I’m going to start the New Year waxing eloquent about one of the ‘other’ big sandboxes my brain likes to play in: Gaming – in particular wargaming.
Since nearly the Dawn of Time, I have been an avid wargamer. I was somewhere in the neighborhood of 14 or 15 when I picked up my first ‘real’ wargame, “Tank” in the old flat-box format from Simulation Publications, Inc. (aka: SPI). That particular archaeological artifact inhabits my ‘game closet’ still – something of a collector’s mentality being rather common in the gaming hobby.
The subject for the next few days is Avalanche Press’ recently-released game “PanzerGrenadier: East Front Deluxe” (or “EFD,” for brevity’s sake).
EFD is a considerably up-gunned remake of Avalanche’s original PanzerGrenadier game. In addition to some tweaks here and there to the Soviet and German forces, the game includes an all-new order of battle for the Romanian forces that fought in the south. This allows for numerous interesting additions to the scenario book and, indeed, EFD includes (I believe) 112 scenarios.
The enormous increase in scenario count over the original is abetted by EFD’s use of Avalanche’s new-style card stock game maps, of which there are 8 ‘geomorphic’ sections in the box. The original PG included 4 hard-mounted map boards. IMHO the new cardstock maps are a massive improvement, both in economy and in playability.
The ‘negative’ in the package is that some of the unit counters are printed on the thinner die-cut stock found in the series’ immediately previous release, Beyond Normandy. The thinner counters aren’t by any stretch unplayable, but I much prefer heavier counter stock – especially when it comes to considering how well the pieces will take a pounding over time.
I’ll admit that my assortment of PanzerGrenadier titles had been idling in the closet for some time before the release of EFD. I didn’t particularly care for either Afrika Korps or Desert Rats for some reason, although I did rather enjoy the few games of Semper Fi: Guadalcanal that I managed to play. But the two desert games sort of led my attention adrift and, what with my gaming time considerably reduced by the Baby of Mass Destruction, my wargaming focus went elsewhere.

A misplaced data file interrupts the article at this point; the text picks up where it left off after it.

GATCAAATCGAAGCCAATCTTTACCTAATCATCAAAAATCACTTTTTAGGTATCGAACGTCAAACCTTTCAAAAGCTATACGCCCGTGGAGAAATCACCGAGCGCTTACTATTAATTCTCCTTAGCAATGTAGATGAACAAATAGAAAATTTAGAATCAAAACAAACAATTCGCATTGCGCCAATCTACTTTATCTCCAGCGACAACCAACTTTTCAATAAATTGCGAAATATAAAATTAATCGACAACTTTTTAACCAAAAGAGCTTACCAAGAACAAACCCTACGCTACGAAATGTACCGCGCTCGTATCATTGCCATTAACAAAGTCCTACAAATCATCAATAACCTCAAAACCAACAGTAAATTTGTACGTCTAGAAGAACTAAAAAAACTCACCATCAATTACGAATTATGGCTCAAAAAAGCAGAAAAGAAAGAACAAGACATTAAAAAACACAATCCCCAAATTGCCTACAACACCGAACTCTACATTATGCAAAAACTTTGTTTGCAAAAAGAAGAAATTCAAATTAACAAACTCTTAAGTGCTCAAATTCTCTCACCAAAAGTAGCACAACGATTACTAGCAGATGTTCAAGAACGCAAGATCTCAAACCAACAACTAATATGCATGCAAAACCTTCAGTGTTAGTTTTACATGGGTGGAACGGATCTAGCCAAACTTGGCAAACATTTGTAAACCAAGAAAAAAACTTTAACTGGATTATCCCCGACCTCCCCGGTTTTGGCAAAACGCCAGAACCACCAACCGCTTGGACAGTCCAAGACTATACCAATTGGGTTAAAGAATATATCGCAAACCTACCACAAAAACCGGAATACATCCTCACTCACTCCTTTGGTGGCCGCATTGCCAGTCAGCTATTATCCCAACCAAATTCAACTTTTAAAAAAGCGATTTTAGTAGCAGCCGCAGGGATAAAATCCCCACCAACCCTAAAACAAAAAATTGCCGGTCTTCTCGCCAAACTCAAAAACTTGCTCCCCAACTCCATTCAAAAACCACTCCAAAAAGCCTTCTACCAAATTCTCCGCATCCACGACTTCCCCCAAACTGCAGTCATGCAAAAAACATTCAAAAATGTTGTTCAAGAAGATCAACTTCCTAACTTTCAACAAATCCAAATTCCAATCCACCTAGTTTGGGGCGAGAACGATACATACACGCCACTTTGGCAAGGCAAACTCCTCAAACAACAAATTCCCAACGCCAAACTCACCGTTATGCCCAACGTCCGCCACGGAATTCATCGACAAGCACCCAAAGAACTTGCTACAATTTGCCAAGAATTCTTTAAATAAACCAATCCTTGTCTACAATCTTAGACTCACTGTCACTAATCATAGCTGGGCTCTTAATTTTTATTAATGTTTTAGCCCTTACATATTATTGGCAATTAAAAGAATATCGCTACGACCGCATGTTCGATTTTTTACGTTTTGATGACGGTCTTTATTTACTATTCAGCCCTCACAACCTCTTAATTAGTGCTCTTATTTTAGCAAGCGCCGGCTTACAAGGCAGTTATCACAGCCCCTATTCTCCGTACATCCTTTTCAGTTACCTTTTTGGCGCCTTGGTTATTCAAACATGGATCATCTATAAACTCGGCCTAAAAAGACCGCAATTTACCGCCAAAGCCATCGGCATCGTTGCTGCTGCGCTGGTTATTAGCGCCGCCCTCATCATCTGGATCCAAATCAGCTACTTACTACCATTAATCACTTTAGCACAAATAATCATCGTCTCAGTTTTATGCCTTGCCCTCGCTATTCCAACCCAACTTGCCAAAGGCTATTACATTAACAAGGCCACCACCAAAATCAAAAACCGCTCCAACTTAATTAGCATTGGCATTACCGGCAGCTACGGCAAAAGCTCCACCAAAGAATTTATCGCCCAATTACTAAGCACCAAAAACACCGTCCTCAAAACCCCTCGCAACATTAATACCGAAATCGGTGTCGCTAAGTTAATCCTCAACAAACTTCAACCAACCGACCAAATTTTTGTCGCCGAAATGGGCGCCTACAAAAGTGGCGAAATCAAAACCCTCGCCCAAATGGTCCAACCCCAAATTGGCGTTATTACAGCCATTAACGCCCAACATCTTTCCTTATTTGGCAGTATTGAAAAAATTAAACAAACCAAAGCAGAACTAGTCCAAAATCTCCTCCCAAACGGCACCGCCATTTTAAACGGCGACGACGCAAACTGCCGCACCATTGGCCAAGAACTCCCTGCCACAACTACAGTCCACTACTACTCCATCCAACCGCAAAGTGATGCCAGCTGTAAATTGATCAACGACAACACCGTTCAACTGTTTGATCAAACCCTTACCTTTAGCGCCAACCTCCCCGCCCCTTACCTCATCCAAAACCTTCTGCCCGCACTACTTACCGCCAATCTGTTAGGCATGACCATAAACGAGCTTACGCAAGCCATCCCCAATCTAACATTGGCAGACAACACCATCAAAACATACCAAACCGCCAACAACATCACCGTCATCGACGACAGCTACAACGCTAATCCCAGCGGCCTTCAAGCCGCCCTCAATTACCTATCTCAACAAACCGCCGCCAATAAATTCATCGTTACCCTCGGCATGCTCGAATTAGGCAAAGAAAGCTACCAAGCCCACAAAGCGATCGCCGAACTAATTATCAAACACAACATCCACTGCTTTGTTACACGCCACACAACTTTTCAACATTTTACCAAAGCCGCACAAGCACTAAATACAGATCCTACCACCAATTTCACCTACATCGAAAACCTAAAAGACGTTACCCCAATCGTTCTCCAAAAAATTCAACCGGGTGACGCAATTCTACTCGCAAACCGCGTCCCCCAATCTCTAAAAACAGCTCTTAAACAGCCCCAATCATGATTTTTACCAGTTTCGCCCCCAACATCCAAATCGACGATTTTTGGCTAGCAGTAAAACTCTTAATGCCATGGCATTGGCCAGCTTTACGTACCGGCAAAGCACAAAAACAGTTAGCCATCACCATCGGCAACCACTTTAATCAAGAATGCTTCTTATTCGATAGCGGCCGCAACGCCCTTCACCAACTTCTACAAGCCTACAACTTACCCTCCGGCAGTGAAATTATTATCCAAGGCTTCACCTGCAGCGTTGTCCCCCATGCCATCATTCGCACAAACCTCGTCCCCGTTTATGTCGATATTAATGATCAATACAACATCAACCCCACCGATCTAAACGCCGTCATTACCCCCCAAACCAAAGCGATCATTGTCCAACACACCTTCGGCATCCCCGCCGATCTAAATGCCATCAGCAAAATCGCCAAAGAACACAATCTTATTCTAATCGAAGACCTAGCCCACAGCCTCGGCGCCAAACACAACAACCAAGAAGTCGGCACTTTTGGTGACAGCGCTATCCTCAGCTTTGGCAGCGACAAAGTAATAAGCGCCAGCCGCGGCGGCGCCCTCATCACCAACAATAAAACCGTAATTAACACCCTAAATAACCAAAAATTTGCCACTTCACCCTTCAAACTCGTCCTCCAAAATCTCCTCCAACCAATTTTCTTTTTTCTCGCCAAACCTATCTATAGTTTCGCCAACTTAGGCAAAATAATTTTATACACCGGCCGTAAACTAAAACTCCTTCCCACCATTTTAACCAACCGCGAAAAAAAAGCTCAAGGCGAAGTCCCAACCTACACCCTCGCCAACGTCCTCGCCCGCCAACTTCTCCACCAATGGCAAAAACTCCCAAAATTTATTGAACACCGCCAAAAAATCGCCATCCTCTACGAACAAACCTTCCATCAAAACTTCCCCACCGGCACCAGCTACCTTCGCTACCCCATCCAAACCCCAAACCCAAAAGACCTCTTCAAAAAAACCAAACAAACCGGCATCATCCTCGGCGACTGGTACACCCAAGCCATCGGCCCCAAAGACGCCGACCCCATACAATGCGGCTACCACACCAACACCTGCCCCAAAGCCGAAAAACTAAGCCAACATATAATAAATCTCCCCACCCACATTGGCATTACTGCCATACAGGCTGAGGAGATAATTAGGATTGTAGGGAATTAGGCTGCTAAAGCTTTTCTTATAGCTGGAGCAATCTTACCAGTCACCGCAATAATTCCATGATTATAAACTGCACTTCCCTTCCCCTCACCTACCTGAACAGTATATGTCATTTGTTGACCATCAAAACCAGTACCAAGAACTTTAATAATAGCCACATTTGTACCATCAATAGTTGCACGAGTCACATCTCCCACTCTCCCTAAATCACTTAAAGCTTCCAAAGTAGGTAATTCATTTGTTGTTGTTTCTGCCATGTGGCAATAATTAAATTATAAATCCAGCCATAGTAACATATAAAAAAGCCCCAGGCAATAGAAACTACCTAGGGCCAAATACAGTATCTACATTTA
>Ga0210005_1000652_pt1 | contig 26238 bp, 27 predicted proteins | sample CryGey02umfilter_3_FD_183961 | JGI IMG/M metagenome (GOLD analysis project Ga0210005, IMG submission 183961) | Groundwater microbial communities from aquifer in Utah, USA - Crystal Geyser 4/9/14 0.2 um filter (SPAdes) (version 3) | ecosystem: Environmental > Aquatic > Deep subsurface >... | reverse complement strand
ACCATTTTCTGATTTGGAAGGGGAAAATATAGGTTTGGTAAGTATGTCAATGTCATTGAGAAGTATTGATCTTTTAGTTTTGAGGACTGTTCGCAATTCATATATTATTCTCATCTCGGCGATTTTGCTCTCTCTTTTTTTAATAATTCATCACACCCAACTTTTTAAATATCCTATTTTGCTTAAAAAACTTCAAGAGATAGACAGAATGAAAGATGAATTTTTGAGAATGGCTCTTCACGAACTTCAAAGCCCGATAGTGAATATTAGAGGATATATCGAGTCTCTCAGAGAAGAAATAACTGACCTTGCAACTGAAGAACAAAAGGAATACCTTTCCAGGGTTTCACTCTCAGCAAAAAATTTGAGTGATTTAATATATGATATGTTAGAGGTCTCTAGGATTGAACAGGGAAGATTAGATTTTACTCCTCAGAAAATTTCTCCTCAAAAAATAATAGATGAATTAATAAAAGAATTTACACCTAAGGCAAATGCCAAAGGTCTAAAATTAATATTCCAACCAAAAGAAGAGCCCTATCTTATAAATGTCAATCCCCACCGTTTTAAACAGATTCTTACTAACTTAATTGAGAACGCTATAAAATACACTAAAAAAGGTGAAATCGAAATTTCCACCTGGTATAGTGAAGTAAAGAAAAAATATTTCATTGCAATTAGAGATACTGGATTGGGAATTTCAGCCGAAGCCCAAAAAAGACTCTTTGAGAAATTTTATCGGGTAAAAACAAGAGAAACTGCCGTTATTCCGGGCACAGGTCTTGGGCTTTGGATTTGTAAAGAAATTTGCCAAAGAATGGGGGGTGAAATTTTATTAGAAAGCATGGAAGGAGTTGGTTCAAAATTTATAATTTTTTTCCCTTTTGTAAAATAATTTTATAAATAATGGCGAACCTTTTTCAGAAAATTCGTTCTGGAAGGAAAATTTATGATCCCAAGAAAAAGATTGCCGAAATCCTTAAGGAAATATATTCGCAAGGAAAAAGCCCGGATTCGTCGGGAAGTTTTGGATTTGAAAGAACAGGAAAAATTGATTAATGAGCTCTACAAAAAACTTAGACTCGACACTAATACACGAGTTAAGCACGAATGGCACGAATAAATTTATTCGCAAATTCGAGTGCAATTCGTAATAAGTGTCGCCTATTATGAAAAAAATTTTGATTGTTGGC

But I am an East Front junkie, and the arrival of EFD (along with the receipt of Beyond Normandy as a Christmas gift) has re-kindled my interest.
A brief aside: My apologies, but time constraints prevent me from going into great deal detail about the hobby of wargaming or the specific mechanics of “hex-and-counter” war games. If you’re interested in them, you can gain a broader understanding of the topic by perusing websites like Boardgamegeek or Consimworld (see my links section).
For those more familiar with board wargaming, EFD portrays combat from roughly the battalion or regimental point of view. Individual playing pieces typically represent individual command elements (“leaders”), infantry or vehicle platoons or sections of heavier weapons like field artillery or anti-tank guns. Each hexagon on the map represents a scale distance of 200m from side to side, and each game turn represents 15 minutes of ‘real’ time. The 112 scenarios in the EFD scenario book cover a broad range of situations from small games using a single map and perhaps a half-dozen units per side, to very large games played on four maps sections with each player controlling several battalion-sized formations.
For the first test drive of the new game, what could be a better choice than one of the new scenarios, featuring the new Romanian order of battle? The initial scenario that I’ll be scribbling about here is Scenario Three, “Fontana Alba.” A roughly battalion-sized force of Romanian cavalry must cross a minor river, seize and hold a small town. They are faced by a smaller initial force of Russian infantry, although at some point (triggered by a dice roll) the Romanians will face a counter-attack by additional Soviet troops supported by off-board artillery.
Baby of Mass Destruction permitting, in the next entry I’ll kick off the Battle of Fontana Alba.